“Developers may not be versed in the domain of application security, so the security team has to play the role of providing enablement and guidelines, as well as the guardrails in the form of tools and platforms to help development go fast while staying secure,” he said.
Importantly, shifting left entails not just doing security earlier, but having a different mindset about their secure posture. “Chances are you have pen testing and security audit scripts which you typically execute towards the end of the development process. Shifting left does not mean you simply take those same end-to-end tests and run them earlier in the process. This would cause friction with developers and reduce productivity,” said Crowther.
“Instead, you need to select tools that are natively integrated into their IDE so that developers can get feedback in real-time about their code and dependencies as they write their applications. It's much cheaper to do it then than when in production.”
There is also more to the shifting left than providing security coverage across the software development life cycle (SDLC), says Crowther. From the source code (commit), CI/CD (build), and even at the deployment and production stage (deploy), organizations must check for vulnerabilities or configuration drift at every stage as part of a continuous security process.
People, process, and technology
Developers today have more responsibility than they had before, especially when one considers the nature of cloud-native applications and how everything is becoming code, says Crowther. “A typical [cloud native] application is made up of its unique code and the various open source libraries it defines as its dependencies.”
“[The application] will most likely be deployed to a docker container image so would have a Dockerfile configuration, it may also be deployed to Kubernetes so will have YAML config files and may also use Terraform to define the cloud infrastructure. All these are codified and stored in a Git repository and updated as the project evolves. This is a big responsibility for developers because now they have to also worry about securing these assets too,” said Crowther.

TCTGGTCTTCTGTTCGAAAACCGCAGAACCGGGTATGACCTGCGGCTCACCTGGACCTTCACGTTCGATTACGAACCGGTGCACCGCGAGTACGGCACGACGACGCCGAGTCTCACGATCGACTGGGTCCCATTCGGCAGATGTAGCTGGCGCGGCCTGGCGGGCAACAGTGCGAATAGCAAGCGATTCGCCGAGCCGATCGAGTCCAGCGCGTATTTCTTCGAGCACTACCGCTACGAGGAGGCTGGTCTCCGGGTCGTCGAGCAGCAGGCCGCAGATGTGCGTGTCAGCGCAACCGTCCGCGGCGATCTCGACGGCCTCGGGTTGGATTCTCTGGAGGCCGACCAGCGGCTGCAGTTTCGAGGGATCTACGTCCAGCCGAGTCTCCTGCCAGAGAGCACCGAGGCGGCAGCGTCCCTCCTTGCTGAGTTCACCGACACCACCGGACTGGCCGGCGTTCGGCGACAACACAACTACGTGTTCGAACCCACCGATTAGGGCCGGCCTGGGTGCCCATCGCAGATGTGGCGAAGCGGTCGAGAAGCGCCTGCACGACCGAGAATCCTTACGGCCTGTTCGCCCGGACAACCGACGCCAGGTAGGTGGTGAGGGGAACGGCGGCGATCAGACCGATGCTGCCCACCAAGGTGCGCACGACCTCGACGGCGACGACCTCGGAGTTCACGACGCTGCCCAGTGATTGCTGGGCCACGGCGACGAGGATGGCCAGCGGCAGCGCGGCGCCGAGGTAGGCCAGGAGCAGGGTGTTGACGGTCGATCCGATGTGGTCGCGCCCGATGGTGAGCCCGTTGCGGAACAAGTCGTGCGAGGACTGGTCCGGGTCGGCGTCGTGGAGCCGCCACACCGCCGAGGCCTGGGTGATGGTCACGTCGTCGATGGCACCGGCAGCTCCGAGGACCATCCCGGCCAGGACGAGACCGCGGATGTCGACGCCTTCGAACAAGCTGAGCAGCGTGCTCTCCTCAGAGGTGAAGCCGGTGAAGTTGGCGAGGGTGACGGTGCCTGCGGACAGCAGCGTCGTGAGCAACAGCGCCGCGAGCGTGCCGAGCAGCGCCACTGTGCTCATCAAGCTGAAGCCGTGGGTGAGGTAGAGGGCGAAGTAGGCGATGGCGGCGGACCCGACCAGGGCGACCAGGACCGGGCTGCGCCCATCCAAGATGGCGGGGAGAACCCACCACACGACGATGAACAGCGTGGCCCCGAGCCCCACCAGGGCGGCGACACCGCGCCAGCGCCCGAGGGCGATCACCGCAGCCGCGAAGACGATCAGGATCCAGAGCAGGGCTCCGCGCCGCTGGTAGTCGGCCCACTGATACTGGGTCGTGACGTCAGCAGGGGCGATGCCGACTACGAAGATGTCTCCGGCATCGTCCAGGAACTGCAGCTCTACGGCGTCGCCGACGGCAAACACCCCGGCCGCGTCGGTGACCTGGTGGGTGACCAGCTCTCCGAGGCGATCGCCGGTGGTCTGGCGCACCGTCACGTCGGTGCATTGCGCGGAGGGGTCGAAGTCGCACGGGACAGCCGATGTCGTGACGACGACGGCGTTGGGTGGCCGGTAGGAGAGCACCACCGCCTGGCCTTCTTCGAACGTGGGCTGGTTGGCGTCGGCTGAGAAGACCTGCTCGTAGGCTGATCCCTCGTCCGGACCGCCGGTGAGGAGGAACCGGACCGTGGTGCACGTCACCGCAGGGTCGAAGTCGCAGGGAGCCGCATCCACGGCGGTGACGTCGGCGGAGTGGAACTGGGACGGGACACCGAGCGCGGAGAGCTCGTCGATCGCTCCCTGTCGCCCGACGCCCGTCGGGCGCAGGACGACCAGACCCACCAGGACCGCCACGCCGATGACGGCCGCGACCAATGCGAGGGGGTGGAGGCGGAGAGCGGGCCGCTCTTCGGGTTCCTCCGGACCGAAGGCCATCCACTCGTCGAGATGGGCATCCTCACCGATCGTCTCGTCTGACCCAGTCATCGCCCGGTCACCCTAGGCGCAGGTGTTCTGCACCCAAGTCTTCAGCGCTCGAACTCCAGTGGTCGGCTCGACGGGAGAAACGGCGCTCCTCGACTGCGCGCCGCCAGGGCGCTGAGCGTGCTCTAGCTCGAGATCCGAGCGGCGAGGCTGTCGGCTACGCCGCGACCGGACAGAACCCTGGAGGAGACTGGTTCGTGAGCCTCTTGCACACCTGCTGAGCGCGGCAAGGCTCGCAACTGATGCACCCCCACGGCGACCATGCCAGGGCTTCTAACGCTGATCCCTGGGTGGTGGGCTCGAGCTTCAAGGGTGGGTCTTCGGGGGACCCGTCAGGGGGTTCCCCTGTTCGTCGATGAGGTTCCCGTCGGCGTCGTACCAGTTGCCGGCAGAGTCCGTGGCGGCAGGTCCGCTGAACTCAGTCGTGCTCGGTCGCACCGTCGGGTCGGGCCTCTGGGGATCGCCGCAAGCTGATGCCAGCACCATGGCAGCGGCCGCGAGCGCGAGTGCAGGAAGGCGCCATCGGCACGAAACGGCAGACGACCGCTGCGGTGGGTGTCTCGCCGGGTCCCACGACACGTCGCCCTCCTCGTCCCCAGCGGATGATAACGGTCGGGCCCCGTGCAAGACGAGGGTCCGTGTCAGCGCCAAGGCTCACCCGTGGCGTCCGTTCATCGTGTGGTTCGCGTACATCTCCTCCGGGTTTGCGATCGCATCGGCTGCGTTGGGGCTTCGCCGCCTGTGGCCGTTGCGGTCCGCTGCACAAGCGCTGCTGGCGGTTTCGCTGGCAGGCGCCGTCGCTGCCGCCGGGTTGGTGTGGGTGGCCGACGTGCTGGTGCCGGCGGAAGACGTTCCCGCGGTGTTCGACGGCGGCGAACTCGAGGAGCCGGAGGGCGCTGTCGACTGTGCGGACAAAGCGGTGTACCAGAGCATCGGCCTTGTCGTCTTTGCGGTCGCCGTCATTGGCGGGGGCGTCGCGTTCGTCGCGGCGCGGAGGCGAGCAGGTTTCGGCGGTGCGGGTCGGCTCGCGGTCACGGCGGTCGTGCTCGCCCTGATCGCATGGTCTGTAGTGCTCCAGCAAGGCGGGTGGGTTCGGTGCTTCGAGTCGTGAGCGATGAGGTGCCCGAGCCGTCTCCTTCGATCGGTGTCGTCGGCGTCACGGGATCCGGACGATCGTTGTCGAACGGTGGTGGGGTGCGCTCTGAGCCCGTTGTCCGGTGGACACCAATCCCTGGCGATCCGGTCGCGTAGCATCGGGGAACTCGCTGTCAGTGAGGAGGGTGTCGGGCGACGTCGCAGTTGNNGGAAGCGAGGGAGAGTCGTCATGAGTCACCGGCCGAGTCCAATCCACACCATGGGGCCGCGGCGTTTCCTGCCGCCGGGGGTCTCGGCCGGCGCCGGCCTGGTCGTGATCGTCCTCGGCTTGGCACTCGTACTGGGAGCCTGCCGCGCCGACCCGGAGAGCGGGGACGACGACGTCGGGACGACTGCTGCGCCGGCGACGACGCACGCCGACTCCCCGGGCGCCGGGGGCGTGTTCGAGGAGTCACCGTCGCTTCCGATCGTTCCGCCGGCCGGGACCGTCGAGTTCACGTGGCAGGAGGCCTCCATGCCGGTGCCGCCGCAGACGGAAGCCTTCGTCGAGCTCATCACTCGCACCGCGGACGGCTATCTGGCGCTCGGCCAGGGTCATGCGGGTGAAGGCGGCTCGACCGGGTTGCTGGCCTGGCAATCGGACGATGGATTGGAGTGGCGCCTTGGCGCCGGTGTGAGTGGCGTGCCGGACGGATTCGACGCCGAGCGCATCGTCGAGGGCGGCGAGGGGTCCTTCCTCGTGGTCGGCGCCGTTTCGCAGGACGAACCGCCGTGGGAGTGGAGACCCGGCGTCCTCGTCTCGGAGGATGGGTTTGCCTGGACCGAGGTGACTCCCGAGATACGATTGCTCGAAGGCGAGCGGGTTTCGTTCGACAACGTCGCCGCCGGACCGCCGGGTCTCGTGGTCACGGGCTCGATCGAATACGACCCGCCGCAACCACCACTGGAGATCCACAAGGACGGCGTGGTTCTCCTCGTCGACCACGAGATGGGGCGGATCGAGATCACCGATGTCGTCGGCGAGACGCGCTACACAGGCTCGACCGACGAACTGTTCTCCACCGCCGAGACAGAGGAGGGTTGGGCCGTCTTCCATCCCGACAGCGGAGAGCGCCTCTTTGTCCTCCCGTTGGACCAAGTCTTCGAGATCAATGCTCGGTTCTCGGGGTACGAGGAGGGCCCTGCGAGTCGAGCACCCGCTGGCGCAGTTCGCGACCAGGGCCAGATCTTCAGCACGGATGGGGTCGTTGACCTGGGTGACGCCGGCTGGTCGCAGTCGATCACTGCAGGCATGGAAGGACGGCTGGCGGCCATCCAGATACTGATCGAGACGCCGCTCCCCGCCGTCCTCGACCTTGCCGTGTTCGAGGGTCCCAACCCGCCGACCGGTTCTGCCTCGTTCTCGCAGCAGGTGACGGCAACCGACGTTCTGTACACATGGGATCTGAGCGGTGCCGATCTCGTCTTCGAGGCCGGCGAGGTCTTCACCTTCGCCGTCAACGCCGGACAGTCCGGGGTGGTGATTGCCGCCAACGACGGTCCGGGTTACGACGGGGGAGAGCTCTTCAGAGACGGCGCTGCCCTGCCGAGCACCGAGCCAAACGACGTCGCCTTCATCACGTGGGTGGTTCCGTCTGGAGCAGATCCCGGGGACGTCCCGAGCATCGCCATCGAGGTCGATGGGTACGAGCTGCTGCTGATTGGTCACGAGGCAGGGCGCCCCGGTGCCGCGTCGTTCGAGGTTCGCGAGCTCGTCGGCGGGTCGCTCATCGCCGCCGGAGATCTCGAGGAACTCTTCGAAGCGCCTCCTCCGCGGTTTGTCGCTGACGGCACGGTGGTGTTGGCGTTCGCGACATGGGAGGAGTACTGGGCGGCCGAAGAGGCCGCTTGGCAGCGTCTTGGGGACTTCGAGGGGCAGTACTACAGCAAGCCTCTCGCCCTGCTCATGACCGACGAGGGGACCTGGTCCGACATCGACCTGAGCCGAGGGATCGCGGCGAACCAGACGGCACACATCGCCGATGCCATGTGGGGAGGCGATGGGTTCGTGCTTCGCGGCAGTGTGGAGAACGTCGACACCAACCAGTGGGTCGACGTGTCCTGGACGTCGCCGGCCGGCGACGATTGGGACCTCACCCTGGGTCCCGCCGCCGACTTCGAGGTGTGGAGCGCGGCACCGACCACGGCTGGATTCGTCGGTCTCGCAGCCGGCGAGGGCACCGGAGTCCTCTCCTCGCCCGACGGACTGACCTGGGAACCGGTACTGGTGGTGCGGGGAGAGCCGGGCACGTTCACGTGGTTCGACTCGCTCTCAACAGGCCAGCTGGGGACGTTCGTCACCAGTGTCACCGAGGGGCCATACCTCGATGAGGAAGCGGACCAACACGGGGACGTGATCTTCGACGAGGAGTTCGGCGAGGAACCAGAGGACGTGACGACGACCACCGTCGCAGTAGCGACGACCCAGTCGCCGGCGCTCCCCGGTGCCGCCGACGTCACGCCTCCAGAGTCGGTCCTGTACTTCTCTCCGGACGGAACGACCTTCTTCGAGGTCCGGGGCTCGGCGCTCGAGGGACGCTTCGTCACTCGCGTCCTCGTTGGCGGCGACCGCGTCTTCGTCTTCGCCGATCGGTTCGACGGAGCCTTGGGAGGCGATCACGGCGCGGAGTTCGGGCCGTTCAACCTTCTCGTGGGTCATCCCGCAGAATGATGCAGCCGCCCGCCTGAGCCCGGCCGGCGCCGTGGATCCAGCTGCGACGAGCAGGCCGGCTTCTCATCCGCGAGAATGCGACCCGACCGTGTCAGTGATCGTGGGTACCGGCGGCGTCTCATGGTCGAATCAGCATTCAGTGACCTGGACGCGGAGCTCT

Fortunately, a range of cutting-edge security platforms is now available, empowering developers to build secure applications within the development process.
“DevSecOps programs have been set up using tools like Snyk.io to assist developers to make this transition easier to cloud-native. Many organizations are now setting up ‘AppSec’ teams which are multi-skilled professionals who understand engineering practices and security. They can have empathy for both sides of the organization and institute a great culture of collaboration.”
The right tools and security-aware teams are only half the story, however: “The other piece is about how the team collaborates across the different functions to quickly respond to changing demands of the business – and still keeping a good security posture. This directive must come from the leadership: to foster engagement between the development organizations, operations, and security.
“Ultimately, all parties need to take collective ownership of the project from day one instead of security being an afterthought,” Crowther summed up.
Paul Mah is the editor of DSAITrends. A former system administrator, programmer, and IT lecturer, he enjoys writing both code and prose. You can reach him at [email protected].
Image credit: iStockphoto/Dilok Klaisataporn